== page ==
Winter 2008 Issue


The New World of AMSAT

By Keith Pugh, W5IU

In the last issue of CQ VHF we reviewed satellite basics. This time we will discuss the new world of AMSAT as introduced at the 2007 AMSAT Space Symposium in October 2007. Along with this comes the need for reinforcement of a “can do” attitude for amateur radio satellites and space programs.

Return to High Earth Orbit Satellites

Since the demise of AO-40, amateur radio operators have not had access to a HEO (High Earth Orbit) satellite and much discussion has taken place bemoaning this fact. Satellite builders in the various AMSATs have been trying to fill this gap as quickly as possible, but this has not been very fast. Most of the delay can be traced to one item—money (or the lack thereof). In this day and age there is “no free launch,” and the costs of designing, building, and testing continue to mount.
The Phase 3E program of AMSAT-DL is nearly ready to launch after a long design effort, but no affordable launch is currently available and funding for the AMSAT-DL laboratory has been curtailed. German funds may be available soon, but they are contingent upon the status of the Phase 5 (Mars Orbiter) program. Meanwhile, AMSAT-NA and AMSAT-UK have provided funds to keep the laboratory and design team together until the satellite can be declared “ready to launch” and be placed on the shelf until a launch can be initiated.

The AMSAT-NA Eagle Project is proceeding along in spite of some required re-design, but this is at a fairly slow pace largely due to weak funding. AMSAT-NA plans to continue this project to completion, but greatly enhanced funding is required for completion and launch. No firm, affordable launch opportunity for Eagle is available at this time. Meanwhile, design, prototyping, and testing continue in the new AMSAT-NA laboratory and other locations. Clearly, help is needed for this project to continue.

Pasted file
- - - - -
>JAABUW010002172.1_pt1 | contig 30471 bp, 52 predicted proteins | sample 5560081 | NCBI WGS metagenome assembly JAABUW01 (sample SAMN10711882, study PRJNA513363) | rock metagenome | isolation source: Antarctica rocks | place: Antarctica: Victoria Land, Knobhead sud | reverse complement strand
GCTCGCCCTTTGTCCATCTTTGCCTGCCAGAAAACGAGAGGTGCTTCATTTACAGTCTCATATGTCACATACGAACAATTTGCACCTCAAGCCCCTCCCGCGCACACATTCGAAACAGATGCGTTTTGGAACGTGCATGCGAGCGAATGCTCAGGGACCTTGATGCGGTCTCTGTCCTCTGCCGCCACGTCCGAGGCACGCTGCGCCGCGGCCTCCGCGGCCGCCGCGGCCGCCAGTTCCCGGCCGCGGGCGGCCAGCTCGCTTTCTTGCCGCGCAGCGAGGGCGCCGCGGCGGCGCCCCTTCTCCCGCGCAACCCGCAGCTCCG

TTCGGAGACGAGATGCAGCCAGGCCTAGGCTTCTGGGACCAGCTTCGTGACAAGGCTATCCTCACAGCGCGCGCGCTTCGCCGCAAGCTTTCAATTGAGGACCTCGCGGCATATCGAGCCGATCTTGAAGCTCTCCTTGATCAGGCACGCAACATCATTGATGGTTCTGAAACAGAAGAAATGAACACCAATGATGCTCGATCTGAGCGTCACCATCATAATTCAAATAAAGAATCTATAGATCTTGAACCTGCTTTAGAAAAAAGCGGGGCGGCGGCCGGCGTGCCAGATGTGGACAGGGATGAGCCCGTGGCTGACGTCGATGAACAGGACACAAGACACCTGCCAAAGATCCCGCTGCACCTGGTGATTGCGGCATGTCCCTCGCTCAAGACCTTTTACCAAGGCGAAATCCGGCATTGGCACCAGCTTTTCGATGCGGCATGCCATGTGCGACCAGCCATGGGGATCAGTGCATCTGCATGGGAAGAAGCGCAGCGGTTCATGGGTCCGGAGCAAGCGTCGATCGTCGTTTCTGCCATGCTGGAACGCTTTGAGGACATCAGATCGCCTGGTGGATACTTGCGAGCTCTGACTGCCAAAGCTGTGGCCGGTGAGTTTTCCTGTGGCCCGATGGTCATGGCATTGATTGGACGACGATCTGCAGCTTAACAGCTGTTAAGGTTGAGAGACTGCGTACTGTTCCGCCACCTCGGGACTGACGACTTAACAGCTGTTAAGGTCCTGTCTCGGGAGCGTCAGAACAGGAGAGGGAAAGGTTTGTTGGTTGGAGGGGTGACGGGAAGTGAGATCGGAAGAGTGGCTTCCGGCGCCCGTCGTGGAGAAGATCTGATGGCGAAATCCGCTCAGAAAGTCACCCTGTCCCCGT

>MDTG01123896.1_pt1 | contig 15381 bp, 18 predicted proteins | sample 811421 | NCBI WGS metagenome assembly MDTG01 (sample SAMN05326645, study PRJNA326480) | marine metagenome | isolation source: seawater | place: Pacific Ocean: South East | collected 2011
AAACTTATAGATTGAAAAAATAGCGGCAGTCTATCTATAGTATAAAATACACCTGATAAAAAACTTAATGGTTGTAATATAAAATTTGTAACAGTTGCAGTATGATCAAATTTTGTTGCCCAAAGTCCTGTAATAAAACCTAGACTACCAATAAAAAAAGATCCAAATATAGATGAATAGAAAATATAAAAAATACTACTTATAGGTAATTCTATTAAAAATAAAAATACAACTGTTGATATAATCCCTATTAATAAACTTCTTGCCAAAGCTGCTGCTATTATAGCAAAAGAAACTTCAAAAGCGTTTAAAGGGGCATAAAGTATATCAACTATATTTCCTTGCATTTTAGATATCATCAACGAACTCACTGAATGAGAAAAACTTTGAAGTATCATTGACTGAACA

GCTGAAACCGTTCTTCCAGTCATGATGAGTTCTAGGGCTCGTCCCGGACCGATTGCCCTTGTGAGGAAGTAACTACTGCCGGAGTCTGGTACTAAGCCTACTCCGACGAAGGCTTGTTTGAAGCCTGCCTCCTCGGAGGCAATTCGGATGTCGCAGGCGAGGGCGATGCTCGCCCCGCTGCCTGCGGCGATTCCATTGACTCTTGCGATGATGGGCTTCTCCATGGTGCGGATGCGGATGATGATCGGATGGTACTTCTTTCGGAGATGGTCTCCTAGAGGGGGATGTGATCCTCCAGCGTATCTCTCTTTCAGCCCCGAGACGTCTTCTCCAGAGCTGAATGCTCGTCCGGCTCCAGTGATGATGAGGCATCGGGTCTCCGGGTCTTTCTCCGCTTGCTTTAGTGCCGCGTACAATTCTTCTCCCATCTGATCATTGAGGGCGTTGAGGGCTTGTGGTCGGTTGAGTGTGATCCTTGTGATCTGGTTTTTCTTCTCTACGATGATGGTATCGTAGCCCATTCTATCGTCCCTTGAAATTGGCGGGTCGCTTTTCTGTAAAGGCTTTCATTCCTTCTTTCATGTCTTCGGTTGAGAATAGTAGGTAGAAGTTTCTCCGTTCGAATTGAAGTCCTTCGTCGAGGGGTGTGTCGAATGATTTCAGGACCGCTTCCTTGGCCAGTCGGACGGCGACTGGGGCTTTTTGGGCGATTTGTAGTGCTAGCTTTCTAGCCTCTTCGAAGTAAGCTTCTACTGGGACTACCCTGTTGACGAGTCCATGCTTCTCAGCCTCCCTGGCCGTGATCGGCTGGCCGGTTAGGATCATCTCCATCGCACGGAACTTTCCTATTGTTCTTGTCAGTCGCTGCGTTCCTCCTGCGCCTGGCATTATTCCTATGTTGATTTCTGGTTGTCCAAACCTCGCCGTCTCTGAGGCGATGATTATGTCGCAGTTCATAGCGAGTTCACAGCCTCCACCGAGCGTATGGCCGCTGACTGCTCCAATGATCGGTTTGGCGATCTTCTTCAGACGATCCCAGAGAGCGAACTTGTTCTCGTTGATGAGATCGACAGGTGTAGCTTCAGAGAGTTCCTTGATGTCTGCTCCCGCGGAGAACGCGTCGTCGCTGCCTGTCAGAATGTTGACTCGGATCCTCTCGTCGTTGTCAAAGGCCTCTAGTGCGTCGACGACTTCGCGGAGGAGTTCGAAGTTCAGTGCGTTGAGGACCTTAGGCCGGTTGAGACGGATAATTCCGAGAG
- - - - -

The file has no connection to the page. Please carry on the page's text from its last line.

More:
The timetables for Phase 3E and Eagle are uncertain until funding and launch opportunities can be firmed up. Hopefully, something will be found by the end of 2008.

Enter “Phase 4 Lite”! At a small satellite conference last summer, Lee McLamb, KU4OS, learned of an opportunity to partner with a major commercial satellite contractor for integration and launch of satellite payloads utilizing surplus capacity that now exists in commercial programs. AMSAT-NA officials jumped on this opportunity, prepared proposals, conducted talks, and have received the “go ahead” to announce potential teaming with Intelsat for this effort. This could lead to a ride(s) to geosynchronous orbit as well as other launch opportunities for Phase 3 satellites such as Phase 3E and Eagle. This opportunity is not for a “free launch,” but it carries with it the potential to interest larger funding sources for the effort than AMSAT has been able to attract in the past. More details will be provided about this later.

Phase 4 Lite

Phase 4 Lite would be a payload on board a geosynchronous satellite that would provide 24/7 coverage to approximately one-third of the Earth. It would utilize the Eagle communications design to the greatest extent possible, but would not require the overhead design of items such as power systems, space frame, propulsion system, stabilization system, environmental control, etc., that would be provided by the parent satellite. Whole Earth coverage would eventually be possible, but would require at least three satellites and connecting ground links.

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